Though so difficult to picture as “a simple Buddhist monk,” it seems more that his mistakes are magnified by his fame and authority.

I hope his view on non-violent pursuit of Tibetan autonomy (short of independence, so as not to provoke China more than necessary) is not a mistake. Buddhism does not embrace pacifism, and the Dalai Lama is no pacifist. So I hope he knows what he's doing.

Friday, March 21, 2008

more on Zionism/Anti-Zionism

In the comments over at Engage (and if you don't often read the comments to blog posts, I can't blame you), Linda Grant cites a 2002 article by Gary Younge. She draws attention to this section:
anti-semitism is one charge that I take more seriously than most. This is not because I believe I consciously espouse anti-semitic views, but because I do not consider myself immune to them. There is no reason why I should not be prone to a centuries-old virus that is deeply rooted in western society. That does not mean that I accept the charges uncritically. I judge them on their merits and so far have found them wanting. But I do not summarily dismiss them either; to become desensitised to the accusation would be to become insensitive to the issue. It is a common view on the left that political will alone can insulate you from prejudice. It stems, among some, from a mixture of optimism and arrogance which aspires to elevate oneself above the society one is trying to transform.
I'd like to draw attention to this:
That doesn't mean that gentiles have to support Zionism or Israel just because most Jews do. But it does mean that they cannot simply dismiss Zionism if they are at all interested in entering into any meaningful dialogue with the Jewish community. And it means that they have to be sensitive to why Jews support Israel in order to influence their views. To deny this is to maintain that it is irrelevant what Jews think. It is to move to a political place where Jews do not matter - a direction which they will understandably not follow, because they were herded there before and almost extinguished as a people. To declare "Zionism is racism" offers little in terms of understanding racism, anti-semitism or the Middle East. It is not a route map to debate, liberation or resistance but a cul-de-sac.
And within those constraints Younge argues against a view of anti-Zionism as antisemitism. But only within those constraints. I do take issue with a sentence or two (I don't think I can blame him for the teaser, "If the left wants to win over the pro-Israeli lobby..."), but the bulk of the article is dead on.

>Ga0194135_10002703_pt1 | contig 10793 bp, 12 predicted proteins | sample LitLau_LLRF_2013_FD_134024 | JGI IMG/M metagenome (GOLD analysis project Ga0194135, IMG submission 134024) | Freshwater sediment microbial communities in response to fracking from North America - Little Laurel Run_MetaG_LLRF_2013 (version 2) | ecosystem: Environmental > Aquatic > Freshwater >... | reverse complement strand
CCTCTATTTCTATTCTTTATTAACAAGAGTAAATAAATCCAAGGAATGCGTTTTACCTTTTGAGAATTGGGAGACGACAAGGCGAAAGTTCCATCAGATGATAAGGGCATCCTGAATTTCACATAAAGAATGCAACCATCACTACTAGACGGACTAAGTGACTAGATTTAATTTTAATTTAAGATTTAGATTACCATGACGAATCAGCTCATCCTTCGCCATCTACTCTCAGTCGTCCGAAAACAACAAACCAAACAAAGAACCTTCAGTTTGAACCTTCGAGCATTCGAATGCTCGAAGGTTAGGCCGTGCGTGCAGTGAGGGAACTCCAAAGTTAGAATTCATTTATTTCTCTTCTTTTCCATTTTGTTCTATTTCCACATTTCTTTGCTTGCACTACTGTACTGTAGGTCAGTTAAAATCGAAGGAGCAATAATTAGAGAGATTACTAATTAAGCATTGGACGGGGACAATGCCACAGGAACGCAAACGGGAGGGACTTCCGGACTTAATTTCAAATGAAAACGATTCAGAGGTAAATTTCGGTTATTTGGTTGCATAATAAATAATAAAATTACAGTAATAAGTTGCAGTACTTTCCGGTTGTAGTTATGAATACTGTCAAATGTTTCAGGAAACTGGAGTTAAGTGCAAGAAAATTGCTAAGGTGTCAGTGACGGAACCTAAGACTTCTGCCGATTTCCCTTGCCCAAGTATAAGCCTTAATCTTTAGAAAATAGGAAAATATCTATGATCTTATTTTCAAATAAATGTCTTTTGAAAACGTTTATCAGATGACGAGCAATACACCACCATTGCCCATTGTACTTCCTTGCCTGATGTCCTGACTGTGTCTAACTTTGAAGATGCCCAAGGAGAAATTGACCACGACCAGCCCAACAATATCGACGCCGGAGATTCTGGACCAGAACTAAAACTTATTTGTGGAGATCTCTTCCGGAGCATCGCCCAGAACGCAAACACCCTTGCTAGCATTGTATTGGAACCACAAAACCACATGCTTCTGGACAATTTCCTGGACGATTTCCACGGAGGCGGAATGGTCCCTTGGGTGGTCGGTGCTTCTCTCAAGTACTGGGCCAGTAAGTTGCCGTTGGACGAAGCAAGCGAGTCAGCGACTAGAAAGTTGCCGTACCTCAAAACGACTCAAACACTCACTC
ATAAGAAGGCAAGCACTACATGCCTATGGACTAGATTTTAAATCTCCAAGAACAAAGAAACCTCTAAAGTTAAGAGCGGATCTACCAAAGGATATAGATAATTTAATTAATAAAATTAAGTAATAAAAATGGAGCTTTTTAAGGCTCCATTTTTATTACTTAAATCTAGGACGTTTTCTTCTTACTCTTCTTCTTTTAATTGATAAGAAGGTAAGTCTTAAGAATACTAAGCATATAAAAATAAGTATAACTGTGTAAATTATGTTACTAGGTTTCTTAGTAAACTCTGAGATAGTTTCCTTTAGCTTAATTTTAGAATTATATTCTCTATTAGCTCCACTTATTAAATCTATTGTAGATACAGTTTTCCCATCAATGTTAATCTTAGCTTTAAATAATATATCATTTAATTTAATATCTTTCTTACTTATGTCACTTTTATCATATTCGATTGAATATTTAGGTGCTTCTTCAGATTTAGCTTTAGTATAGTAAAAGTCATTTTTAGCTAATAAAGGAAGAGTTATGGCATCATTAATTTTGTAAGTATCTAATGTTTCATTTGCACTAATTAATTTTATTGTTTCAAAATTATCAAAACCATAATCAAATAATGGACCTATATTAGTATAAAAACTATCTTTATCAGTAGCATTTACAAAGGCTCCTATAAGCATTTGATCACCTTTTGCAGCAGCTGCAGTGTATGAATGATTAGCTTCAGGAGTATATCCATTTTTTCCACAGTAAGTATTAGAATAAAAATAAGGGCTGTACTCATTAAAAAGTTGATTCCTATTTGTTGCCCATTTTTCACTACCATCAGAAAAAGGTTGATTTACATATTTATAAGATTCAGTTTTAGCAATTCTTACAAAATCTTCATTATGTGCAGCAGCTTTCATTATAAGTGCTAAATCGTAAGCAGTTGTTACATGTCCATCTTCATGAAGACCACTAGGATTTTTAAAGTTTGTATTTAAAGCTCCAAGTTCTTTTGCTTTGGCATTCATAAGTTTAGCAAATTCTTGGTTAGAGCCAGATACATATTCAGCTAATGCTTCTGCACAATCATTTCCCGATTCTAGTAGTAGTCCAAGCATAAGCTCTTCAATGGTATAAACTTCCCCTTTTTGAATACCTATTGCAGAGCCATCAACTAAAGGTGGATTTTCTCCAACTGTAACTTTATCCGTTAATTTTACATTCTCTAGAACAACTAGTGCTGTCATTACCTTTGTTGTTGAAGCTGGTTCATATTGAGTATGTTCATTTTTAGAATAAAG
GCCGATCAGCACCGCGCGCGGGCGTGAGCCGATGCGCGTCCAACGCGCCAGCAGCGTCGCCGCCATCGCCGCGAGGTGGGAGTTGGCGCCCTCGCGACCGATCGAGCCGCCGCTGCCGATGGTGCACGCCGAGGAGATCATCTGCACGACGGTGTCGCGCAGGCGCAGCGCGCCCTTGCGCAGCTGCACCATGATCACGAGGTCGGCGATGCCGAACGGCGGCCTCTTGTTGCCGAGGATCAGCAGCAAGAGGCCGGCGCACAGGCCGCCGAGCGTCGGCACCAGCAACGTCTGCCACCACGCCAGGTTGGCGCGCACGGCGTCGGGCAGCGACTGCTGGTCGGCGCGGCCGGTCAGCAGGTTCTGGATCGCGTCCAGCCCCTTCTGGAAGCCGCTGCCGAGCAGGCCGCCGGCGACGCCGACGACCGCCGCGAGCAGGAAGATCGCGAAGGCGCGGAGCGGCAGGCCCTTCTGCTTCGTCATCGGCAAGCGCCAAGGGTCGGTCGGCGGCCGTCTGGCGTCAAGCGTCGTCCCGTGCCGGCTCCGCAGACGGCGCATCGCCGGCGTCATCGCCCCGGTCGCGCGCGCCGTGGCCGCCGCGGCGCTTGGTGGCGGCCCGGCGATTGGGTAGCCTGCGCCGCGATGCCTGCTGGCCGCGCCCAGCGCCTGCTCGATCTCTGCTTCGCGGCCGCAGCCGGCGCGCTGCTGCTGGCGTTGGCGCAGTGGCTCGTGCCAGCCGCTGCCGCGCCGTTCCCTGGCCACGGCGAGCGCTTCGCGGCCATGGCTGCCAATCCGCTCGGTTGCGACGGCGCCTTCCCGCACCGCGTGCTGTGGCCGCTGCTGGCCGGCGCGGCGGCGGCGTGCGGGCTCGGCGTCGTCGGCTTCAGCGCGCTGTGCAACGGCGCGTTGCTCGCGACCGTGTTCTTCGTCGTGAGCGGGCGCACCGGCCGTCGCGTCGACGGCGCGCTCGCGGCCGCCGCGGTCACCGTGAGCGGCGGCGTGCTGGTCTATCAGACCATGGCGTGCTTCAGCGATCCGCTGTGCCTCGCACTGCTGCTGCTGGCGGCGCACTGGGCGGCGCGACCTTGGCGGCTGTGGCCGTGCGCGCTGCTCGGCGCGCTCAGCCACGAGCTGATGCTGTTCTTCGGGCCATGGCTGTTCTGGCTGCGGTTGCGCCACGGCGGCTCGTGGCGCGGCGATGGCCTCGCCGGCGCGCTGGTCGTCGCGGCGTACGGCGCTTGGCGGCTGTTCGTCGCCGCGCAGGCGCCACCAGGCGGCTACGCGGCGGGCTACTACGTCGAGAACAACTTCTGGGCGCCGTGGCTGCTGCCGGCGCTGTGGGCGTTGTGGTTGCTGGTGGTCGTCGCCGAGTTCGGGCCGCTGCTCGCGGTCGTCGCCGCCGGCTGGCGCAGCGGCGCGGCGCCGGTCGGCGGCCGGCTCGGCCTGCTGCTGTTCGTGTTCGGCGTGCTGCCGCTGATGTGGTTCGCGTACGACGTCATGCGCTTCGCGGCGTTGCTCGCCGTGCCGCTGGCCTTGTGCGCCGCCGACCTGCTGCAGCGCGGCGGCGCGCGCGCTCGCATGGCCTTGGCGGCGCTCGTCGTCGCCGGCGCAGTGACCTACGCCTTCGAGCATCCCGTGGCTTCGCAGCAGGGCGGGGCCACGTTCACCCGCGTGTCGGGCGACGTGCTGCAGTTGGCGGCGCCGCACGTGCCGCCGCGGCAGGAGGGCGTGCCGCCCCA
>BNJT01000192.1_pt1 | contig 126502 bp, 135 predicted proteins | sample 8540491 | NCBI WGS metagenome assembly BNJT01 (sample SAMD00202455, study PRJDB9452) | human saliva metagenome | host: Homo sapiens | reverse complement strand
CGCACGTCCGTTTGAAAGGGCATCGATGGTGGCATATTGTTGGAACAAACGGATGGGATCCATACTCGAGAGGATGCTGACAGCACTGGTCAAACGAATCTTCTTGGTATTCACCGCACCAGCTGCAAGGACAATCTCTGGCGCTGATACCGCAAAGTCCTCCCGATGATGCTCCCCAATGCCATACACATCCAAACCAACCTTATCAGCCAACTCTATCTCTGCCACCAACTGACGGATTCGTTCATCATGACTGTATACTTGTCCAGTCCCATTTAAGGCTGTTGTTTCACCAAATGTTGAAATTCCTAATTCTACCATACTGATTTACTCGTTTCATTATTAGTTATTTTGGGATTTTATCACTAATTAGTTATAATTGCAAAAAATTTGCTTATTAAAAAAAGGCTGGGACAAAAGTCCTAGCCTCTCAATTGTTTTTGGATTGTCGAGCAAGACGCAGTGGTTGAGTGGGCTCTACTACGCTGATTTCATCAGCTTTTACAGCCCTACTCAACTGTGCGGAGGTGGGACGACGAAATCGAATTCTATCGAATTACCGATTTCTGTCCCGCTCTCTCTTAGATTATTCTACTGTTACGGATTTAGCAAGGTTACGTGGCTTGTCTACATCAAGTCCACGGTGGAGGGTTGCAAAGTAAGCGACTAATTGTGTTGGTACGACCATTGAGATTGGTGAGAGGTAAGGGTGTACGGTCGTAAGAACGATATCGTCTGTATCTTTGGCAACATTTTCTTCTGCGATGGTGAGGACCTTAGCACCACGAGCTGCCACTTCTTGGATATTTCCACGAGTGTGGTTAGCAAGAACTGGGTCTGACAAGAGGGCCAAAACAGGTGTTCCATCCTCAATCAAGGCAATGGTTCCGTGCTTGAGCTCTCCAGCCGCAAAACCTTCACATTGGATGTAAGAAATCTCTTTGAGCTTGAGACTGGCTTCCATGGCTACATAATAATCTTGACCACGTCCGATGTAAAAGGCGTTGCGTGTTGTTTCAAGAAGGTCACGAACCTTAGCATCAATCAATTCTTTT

Thursday, March 20, 2008

On careful listening

Michael J. Totten has an interesting post, picking up a thread from John Burns:
Opinion polls, including those commissioned by the American command, have long suggested that a majority of Iraqis would like American troops withdrawn, but another lesson to be drawn from Saddam Hussein’s years is that any attempt to measure opinion in Iraq is fatally skewed by intimidation. More often than not, people tell pollsters and reporters what they think is safe, not necessarily what they believe. My own experience, invariably, was that Iraqis I met who felt secure enough to speak with candor had an overwhelming desire to see American troops remain long enough to restore stability.
Totten offers his experience in agreement with this observation. Now, I don't know that measuring Iraqi opinion is fatally skewed. There are problems with all sorts of opinion measuring in all sorts of societies, and I expect Iraqi society can recover just fine. But this is otherwise a significant observation for me. I have to confess, I'm probably the only person I've met who doesn't have a set-in-stone view of what to do in Iraq. I was against the war from the start. And although I've rethought some of my views on the war, acknowledging that I had underestimated some of the reasons offered by liberal interventionists, I still think it was a mistake. Not only because I expected that the Bush administration would invariably bungle every decision. Also because war, even when the moral underpinning is strongest, is impossible to "do right." But since the war started, I've been emphasizing that we should do what is best for the Iraqi people. Though it needn't be always, in this case I think that's identical to doing what Iraqis think we should do. So if we don't know what they want of us that presents a problem.

But let me contrast that with this article at Socialist Unity. When I read it, I was immediately struck by how the name echoes what I recall as a stream of "Riddle" headlines dealing with Asian societies expressing the Orientalist view that Asians are so different from us that they present a "riddle" for us Westerners to understand. The article itself is better in several respects, but I think the effort to ignore/dismiss/erase/subjugate Tibetan voices is even more significant. It's one thing to disagree with the Dalai Lama, but Newman's attitude toward the Tibetan people (the proletariat he should be supporting?) denies and distorts the views they very clearly express. Newman writes:
the fact that the figurehead for the Free Tibet campaign is the Dalai Lama, the feudal figurehead of the old slavery and barbarism is illustrative of the fact that no progressive national-popular and democratic campaign exists among the mass of the Tibetan Chinese
From whatever I know about Tibet, I expect the Tibetan people (not "Tibetan Chinese," which reproduces the Chinese attempts to tell Tibetans how they think of themselves) would be outraged by such a characterization. In fact, the Dalai Lama has threatened to resign as the political leader of Tibet as a way of discouraging violence. That threat does not work because he is a slavemaster, but because he is a respected authority recognized as such by the Tibetan people. Even if one feels they are wrong to invest authority in such a religious figure, it doesn't change the fact of their views. It cannot simply be reduced to "false consciousness." To proclaim that they "really" think something else through such a process of refusing to listen (especially by claiming that they present a "riddle" to be solved) is the core of colonialist/Orientalist thought as I usually conceptualize it (abstracted from the the particular circumstance of historical Orientalism). Ironic, as Newman would probably think of his position as anti-colonialist, but I'd agree with those commenters who have noted that he's falsely positioned Chinese imperialism as the opposite of Western imperialism.